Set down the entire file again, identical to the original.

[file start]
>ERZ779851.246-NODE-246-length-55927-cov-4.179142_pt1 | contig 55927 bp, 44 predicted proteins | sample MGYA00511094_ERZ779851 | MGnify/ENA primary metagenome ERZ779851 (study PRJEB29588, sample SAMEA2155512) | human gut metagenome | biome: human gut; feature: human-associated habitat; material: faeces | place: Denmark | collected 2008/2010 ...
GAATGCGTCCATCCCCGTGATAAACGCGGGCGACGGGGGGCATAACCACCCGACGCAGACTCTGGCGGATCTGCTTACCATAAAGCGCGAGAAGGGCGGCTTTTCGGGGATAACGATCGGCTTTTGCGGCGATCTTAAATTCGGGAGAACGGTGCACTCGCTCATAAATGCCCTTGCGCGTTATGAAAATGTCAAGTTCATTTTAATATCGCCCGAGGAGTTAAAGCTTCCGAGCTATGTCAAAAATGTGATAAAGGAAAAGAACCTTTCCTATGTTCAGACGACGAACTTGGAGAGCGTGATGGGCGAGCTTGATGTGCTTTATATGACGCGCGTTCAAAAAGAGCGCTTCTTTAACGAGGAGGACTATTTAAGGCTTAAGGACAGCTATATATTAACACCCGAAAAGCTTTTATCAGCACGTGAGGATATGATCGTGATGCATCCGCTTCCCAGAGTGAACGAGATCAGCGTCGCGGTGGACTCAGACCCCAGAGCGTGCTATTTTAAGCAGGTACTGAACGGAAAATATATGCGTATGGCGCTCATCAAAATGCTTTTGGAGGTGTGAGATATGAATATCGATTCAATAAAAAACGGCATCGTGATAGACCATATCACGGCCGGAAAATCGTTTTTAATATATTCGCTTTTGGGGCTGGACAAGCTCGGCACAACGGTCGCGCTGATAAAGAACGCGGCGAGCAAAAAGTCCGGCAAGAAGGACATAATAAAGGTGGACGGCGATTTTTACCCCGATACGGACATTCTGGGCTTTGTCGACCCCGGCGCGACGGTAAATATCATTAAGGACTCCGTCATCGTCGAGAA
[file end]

>ERZ779851.246-NODE-246-length-55927-cov-4.179142_pt1 | contig 55927 bp, 44 predicted proteins | sample MGYA00511094_ERZ779851 | MGnify/ENA primary metagenome ERZ779851 (study PRJEB29588, sample SAMEA2155512) | human gut metagenome | biome: human gut; feature: human-associated habitat; material: faeces | place: Denmark | collected 2008/2010 ...
GAATGCGTCCATCCCCGTGATAAACGCGGGCGACGGGGGGCATAACCACCCGACGCAGACTCTGGCGGATCTGCTTACCATAAAGCGCGAGAAGGGCGGCTTTTCGGGGATAACGATCGGCTTTTGCGGCGATCTTAAATTCGGGAGAACGGTGCACTCGCTCATAAATGCCCTTGCGCGTTATGAAAATGTCAAGTTCATTTTAATATCGCCCGAGGAGTTAAAGCTTCCGAGCTATGTCAAAAATGTGATAAAGGAAAAGAACCTTTCCTATGTTCAGACGACGAACTTGGAGAGCGTGATGGGCGAGCTTGATGTGCTTTATATGACGCGCGTTCAAAAAGAGCGCTTCTTTAACGAGGAGGACTATTTAAGGCTTAAGGACAGCTATATATTAACACCCGAAAAGCTTTTATCAGCACGTGAGGATATGATCGTGATGCATCCGCTTCCCAGAGTGAACGAGATCAGCGTCGCGGTGGACTCAGACCCCAGAGCGTGCTATTTTAAGCAGGTACTGAACGGAAAATATATGCGTATGGCGCTCATCAAAATGCTTTTGGAGGTGTGAGATATGAATATCGATTCAATAAAAAACGGCATCGTGATAGACCATATCACGGCCGGAAAATCGTTTTTAATATATTCGCTTTTGGGGCTGGACAAGCTCGGCACAACGGTCGCGCTGATAAAGAACGCGGCGAGCAAAAAGTCCGGCAAGAAGGACATAATAAAGGTGGACGGCGATTTTTACCCCGATACGGACATTCTGGGCTTTGTCGACCCCGGCGCGACGGTAAATATCATTAAGGACTCCGTCATCGTCGAGAA